Get in touch!
Petricek & Buxbaum GesbR
Papestack is an open fireplace made out of cardboard. The picture and the sound of the cosily flickering fire are created by a customary flat-screen TV that is available in almost every household nowadays. Papestack comes in a small cardboard box and can be put together quickly and easily without any tools or glue.
Almost every household has a TV set! Many even more than just one. But only few have an open fireplace. In hardly any flat in urban areas, there is enough room for an actual stack. And not every homeowner can afford this luxury either. At the same time, many would appreciate the cosiness of a fireplace lounge especially in the colder season, for example over Christmas.
With a little bit of printed and folded cardboard, we can make a lifelike open fireplace appear on any wall. A flat-screen TV, ideally in HD quality, delivers the recordings of a real fireplace - the crackling of burning logs included! The only thing missing is proper lighting and some incense sticks and the illusion is perfect.
When the cold season is over and you to free the space in your flat, the cardboard stack can simply be taken apart and stored in its exterior box. Until next winter.
Our Papestack comes in a customary shipping box and does not weigh more than 13 lbs. In the box, the individual parts are laid out flat on top of each other. The material consists of 100 % recycled cardboard with environmentally friendly colour prints. A construction manual shows in simple steps how the parts are to be plugged into each other.
The heart of Papestack is a stable frame made of folded cardboard elements to be plugged together which encases the TV set. The pedestal constructed for this purpose can carry TV sets weighing up to 110lbs. The frame can fit monitors with up to a 50” diagonal (max. width 43,3”). Three provided panels allow for an ideally cut-out section that covers the frame of the TV set for monitor diagonals sized 38”, 44” and 48”. For other diagonals a blank frame is added and can be cut out to your needs.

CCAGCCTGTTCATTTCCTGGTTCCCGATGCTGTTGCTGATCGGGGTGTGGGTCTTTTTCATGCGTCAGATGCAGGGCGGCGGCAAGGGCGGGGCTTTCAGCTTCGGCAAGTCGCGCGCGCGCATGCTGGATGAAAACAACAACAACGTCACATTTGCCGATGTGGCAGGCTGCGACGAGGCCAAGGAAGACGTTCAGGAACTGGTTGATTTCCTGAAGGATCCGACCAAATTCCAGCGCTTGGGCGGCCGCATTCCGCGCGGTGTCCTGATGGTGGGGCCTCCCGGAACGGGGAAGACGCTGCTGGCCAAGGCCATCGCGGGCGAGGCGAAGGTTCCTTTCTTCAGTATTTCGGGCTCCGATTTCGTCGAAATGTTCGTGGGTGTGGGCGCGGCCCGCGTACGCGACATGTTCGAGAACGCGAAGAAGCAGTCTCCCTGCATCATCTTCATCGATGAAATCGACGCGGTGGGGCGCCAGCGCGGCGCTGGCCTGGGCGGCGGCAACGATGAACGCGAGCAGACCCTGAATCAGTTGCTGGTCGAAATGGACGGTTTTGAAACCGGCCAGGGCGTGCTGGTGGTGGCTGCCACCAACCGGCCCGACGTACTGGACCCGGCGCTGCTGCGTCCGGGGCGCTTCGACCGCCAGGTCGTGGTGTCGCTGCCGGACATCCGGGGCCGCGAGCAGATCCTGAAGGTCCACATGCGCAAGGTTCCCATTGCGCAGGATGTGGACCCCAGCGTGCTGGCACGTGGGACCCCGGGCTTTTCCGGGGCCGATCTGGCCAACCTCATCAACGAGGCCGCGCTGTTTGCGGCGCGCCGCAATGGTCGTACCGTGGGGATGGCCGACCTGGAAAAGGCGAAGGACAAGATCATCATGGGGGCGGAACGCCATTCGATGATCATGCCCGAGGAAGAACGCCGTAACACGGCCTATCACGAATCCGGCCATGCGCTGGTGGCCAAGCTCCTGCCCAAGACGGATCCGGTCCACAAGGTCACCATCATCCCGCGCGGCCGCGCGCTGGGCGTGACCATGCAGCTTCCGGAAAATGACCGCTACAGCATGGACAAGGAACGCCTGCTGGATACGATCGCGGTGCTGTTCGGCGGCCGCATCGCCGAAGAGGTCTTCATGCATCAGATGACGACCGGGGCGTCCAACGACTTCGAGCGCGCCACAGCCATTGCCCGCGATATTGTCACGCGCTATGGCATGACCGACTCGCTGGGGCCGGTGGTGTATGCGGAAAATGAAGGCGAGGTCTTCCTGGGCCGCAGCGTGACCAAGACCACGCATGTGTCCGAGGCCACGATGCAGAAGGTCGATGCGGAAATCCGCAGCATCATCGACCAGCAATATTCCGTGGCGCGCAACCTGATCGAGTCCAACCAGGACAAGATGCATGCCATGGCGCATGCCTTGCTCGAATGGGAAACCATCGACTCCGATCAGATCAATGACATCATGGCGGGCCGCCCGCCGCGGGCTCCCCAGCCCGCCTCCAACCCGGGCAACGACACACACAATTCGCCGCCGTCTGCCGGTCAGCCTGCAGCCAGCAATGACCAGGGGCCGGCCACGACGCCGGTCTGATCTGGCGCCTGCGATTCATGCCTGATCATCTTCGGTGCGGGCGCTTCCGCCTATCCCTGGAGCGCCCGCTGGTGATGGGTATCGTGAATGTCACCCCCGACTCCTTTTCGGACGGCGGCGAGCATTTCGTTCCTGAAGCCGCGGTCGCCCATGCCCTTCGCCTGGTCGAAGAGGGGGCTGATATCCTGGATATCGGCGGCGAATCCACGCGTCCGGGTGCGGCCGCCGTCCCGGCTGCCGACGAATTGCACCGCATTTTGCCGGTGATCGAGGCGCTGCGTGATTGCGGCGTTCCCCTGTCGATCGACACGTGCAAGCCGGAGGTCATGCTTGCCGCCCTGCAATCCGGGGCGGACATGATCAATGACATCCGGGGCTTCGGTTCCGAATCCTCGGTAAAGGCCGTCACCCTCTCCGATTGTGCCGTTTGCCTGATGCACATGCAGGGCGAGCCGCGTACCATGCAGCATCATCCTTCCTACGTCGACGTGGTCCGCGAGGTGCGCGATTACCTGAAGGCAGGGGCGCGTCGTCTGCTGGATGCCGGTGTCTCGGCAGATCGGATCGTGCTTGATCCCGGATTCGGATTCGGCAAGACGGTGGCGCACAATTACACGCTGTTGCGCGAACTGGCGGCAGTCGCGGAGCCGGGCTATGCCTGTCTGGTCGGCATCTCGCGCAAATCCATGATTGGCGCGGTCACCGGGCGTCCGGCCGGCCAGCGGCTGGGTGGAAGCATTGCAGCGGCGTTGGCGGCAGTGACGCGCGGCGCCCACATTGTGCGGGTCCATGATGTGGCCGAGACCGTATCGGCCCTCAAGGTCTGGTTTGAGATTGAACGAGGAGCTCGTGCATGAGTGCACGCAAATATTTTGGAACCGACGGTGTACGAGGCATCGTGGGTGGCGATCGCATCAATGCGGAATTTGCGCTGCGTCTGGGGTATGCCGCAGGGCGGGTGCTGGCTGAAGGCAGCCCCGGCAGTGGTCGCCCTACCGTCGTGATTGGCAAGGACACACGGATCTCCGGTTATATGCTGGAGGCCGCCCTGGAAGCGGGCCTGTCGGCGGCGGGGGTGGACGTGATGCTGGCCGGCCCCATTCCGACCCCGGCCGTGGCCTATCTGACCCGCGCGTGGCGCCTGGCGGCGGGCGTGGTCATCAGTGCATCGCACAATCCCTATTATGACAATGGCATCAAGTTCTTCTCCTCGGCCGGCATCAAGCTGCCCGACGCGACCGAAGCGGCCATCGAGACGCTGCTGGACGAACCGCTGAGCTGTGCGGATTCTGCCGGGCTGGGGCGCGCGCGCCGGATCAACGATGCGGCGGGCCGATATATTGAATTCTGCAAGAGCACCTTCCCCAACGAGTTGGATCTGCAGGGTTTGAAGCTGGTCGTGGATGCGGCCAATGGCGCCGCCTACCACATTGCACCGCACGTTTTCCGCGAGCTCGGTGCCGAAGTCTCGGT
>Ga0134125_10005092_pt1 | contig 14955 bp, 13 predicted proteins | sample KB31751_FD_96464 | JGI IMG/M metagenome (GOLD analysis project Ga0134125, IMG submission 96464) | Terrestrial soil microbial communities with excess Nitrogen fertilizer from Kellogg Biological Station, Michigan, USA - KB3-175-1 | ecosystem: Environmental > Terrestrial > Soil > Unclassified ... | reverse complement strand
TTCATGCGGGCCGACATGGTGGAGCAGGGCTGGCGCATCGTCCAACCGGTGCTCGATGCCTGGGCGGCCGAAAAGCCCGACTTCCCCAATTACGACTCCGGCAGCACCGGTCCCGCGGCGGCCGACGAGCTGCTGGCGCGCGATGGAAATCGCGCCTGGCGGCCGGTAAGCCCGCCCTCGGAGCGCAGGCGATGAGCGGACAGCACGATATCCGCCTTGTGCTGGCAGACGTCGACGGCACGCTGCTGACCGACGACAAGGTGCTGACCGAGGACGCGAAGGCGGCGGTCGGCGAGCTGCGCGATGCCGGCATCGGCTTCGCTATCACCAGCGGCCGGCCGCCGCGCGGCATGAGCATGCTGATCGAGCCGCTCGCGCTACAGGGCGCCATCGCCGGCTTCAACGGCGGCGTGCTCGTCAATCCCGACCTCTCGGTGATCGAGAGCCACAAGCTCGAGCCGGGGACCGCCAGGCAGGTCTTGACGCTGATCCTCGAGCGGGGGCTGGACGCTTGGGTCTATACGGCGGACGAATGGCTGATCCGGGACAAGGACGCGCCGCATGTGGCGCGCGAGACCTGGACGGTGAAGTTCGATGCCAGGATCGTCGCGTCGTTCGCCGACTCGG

Cladding with a brick pattern and an open “fire grate” in front of the TV monitor give the whole thing the proper touch of reality. Slits in the cladding make it possible to keep using the TV, as an infrared remote control can still get through. Having a nice Christmas decoration doesn’t necessarily mean you have to go without your favourite show or a sports game ;-)
A stable beam of folded cardboard constitutes the final element of the Papestack. It has a natural stone pattern print and forms the mantelpiece. This component, like the pedestal, is created to be very strong. A load of up to 22lbs is no problem. An old lamp, some books, candles, a vase, family photos and whatever else belongs on top of a fireplace can be placed safely on the mantelpiece. A stable beam of folded cardboard constitutes the final element of the Papestack. It has a natural stone pattern print and forms the mantelpiece. This component, like the pedestal, is created to be very strong. A load of up to 22lbs is no problem. An old lamp, some books, candles, a vase, family photos and whatever else belongs on top of a fireplace can be placed safely on the mantelpiece.
To complete the surprise for your loved ones, it helps to place a few simple decorative accessories all around the Papestack. Put several logs of real firewood next to the cladding, add fake bearskin as a rug in front of it, use the dimmer and light a pine-scented candle for a perfect illusion.